The Fight for the Forests
Public awareness of forest destruction has increased dramatically in recent years. Yet news of successful resistance to forest loss is often swamped by stories of ecological devastation, species extinction, human rights abuses and corruption. Faced with the threat of accelerating deforestation, indigenous peoples, local communities and environmental groups including Greenpeace are creating powerful movements for change. From nonviolent confrontations to the promotion of economic alternatives, their actions are achieving unprecedented results and inspiring new hope for the survival of the world's remaining forests. Greenpeace is working around the world to preserve the rich diversity of life in tropical, temperate and northern boreal forests, together with the people who depend on them for their survival.
The planet's forests are being devastated by logging, bulldozed and burnt to clear land for agriculture and cattle, and replaced by commercial tree plantations. The quest for short term profit is having a dramatic effect on the environment, and is destroying the livelihoods of local and indigenous communities. In the tropics, vast areas of forest are opened up in search of internationally valuable species like mahogany. A network of logging roads accelerates the rate of deforestation as farmers and developers move into the area. In temperate and boreal forests, entire valleys and mountain sides are stripped of trees destined for timber and paper products. Escalating consumption of these products in industrialised countries is now the catalyst behind most large-scale deforestation. With campaigns in both producer and consumer countries, Greenpeace is exposing the links between consumer demand and forest destruction. The logging industry and the consumption of timber and paper products, are the main focus of Greenpeace's international campaigns to save the forests.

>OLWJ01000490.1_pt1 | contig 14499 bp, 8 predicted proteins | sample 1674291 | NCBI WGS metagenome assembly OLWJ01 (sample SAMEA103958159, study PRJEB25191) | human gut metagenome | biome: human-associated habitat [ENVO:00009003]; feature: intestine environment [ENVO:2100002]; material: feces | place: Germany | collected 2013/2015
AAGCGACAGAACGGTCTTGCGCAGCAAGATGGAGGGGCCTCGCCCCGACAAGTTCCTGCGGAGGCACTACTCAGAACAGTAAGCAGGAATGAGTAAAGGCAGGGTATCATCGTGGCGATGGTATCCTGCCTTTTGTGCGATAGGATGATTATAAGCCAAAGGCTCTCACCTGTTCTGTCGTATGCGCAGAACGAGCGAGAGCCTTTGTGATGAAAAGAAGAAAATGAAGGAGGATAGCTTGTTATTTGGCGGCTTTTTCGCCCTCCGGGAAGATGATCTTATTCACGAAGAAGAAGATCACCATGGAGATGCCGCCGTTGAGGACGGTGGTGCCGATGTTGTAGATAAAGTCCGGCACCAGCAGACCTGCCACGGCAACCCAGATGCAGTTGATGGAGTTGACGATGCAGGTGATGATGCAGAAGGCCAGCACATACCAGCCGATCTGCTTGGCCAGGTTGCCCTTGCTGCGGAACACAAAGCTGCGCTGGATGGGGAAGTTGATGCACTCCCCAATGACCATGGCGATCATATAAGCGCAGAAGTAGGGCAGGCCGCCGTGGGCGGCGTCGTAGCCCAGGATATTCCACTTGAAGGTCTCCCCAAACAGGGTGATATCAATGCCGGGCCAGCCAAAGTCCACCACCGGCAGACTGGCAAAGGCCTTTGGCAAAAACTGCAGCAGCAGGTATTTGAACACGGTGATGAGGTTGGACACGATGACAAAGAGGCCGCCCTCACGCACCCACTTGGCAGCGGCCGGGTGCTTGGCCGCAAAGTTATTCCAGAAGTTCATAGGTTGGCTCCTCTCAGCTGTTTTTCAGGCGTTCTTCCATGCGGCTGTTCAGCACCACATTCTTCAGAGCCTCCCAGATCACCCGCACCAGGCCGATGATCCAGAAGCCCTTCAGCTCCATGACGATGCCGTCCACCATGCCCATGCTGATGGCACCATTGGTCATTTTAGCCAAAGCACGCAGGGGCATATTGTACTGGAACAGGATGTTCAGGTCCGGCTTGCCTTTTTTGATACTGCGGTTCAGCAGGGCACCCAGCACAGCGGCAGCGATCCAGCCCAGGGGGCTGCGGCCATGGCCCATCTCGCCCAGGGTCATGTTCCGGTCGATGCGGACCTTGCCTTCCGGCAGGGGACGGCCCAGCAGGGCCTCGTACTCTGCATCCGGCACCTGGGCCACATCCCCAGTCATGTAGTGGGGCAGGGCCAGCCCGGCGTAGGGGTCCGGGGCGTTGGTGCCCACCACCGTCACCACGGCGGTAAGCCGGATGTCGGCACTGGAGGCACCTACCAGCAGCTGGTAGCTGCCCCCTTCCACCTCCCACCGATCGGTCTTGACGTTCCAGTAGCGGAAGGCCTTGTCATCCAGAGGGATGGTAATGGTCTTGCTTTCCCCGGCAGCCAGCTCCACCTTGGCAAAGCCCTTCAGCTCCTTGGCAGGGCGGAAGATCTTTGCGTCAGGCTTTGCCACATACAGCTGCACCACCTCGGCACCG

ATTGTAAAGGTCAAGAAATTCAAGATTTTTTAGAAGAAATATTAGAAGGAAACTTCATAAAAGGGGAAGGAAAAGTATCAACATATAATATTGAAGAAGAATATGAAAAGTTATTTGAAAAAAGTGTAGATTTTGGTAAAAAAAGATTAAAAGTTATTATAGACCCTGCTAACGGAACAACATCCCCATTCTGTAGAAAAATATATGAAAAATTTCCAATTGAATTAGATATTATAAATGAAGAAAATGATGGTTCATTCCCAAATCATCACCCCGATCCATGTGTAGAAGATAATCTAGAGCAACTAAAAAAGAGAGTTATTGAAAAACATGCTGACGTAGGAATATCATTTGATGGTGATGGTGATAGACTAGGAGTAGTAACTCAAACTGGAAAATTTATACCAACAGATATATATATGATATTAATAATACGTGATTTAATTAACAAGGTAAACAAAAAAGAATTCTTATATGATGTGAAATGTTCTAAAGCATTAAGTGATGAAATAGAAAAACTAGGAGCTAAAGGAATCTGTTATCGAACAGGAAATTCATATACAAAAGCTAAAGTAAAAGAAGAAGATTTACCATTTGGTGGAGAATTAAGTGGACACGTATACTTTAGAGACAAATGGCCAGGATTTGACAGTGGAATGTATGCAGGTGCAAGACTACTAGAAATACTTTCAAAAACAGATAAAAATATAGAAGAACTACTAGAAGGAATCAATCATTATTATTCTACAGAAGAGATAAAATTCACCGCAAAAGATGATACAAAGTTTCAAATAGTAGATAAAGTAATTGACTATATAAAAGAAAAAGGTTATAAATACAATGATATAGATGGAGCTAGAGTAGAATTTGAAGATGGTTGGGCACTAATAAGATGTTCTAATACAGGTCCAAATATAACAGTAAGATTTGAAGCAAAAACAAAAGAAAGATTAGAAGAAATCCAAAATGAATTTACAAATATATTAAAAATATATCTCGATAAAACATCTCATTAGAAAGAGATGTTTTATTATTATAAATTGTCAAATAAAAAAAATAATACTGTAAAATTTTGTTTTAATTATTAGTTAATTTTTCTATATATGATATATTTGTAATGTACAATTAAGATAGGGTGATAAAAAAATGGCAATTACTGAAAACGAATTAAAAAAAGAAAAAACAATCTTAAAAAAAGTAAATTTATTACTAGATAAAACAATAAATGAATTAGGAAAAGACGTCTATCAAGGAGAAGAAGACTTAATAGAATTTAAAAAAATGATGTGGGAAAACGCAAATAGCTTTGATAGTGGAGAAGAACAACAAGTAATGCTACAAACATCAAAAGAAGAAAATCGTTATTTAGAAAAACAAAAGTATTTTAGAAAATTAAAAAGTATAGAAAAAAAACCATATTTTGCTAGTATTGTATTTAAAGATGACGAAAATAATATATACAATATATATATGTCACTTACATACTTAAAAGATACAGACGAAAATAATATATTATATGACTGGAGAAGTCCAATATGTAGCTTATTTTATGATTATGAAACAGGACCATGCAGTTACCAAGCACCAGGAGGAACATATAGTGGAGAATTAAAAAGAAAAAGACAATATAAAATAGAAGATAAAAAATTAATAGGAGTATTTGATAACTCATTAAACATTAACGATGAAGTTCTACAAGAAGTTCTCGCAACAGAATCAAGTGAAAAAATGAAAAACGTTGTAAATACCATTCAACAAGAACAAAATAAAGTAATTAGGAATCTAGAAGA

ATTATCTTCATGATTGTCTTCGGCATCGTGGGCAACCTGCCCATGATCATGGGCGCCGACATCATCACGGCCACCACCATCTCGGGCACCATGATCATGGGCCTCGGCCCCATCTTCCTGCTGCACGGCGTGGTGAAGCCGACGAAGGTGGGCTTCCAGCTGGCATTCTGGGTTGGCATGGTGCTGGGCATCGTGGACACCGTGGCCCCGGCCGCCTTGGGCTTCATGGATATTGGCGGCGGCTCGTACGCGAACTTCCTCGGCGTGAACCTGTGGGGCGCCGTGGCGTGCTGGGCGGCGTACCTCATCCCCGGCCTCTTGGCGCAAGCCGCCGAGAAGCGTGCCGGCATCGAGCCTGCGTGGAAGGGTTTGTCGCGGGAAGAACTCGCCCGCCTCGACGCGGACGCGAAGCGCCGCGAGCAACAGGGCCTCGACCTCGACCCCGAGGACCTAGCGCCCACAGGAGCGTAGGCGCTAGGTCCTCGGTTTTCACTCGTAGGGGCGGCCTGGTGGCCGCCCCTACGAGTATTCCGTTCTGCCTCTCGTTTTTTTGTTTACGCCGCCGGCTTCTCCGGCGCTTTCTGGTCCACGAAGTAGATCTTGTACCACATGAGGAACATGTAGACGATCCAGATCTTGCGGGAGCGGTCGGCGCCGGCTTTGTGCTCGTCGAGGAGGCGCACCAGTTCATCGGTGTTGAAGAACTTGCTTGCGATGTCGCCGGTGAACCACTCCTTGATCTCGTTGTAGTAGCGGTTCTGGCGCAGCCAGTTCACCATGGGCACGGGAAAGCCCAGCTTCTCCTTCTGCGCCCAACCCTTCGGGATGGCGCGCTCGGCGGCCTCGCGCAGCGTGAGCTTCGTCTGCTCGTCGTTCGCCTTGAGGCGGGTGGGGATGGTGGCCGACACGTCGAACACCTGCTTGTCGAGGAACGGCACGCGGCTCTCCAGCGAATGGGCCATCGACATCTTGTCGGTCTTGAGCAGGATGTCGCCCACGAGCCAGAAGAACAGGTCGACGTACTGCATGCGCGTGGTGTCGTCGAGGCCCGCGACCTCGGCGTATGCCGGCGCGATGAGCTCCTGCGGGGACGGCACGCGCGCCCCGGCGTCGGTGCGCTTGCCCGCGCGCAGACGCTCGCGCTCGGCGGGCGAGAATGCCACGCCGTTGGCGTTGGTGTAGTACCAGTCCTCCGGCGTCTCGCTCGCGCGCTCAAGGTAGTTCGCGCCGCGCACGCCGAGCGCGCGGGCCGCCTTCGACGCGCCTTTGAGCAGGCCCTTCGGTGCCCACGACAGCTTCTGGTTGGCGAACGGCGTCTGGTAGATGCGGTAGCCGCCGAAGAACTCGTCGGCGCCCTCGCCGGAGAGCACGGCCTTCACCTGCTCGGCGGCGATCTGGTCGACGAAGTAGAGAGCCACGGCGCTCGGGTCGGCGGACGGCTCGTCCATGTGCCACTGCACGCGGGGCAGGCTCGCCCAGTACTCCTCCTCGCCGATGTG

What's at Stake?
Biological diversity: It is estimated that over half of all the plant and animal species on earth are found in tropical forests, which cover less than seven per cent of the world's land surface. Deforestation is driving millions of these species to extinction. The unique ecosystems and species of temperate and boreal forests are no less threatened. For example, over one thousand species in Scandinavia are endangered by industrial forestry. At a global level, this devastation is propelling the planet towards an unparalleled ecological crisis. Species are being lost which could provide new pest-resistant crops or cures for diseases such as cancer and AIDS. However, the protection of forest species for their own sake, and for their role in maintaining a balanced environment, is more than enough justification for their survival.
Environmental balance: The large amount of rainfall characteristic of tropical forests is filtered through thick forest cover, regulating its impact on the local environment. Forest destruction leads to flooding and the loss of thousands of tonnes of top soil, often resulting in dramatic landslides. The siltation of rivers and streams endangers fish populations, threatening both the food of local people, as well as commercial fishing operations. Clearing forest for cattle-ranching, agriculture and logging also leads to the release of millions of tonnes of carbon dioxide, causing climatic instability and contributing to global warming.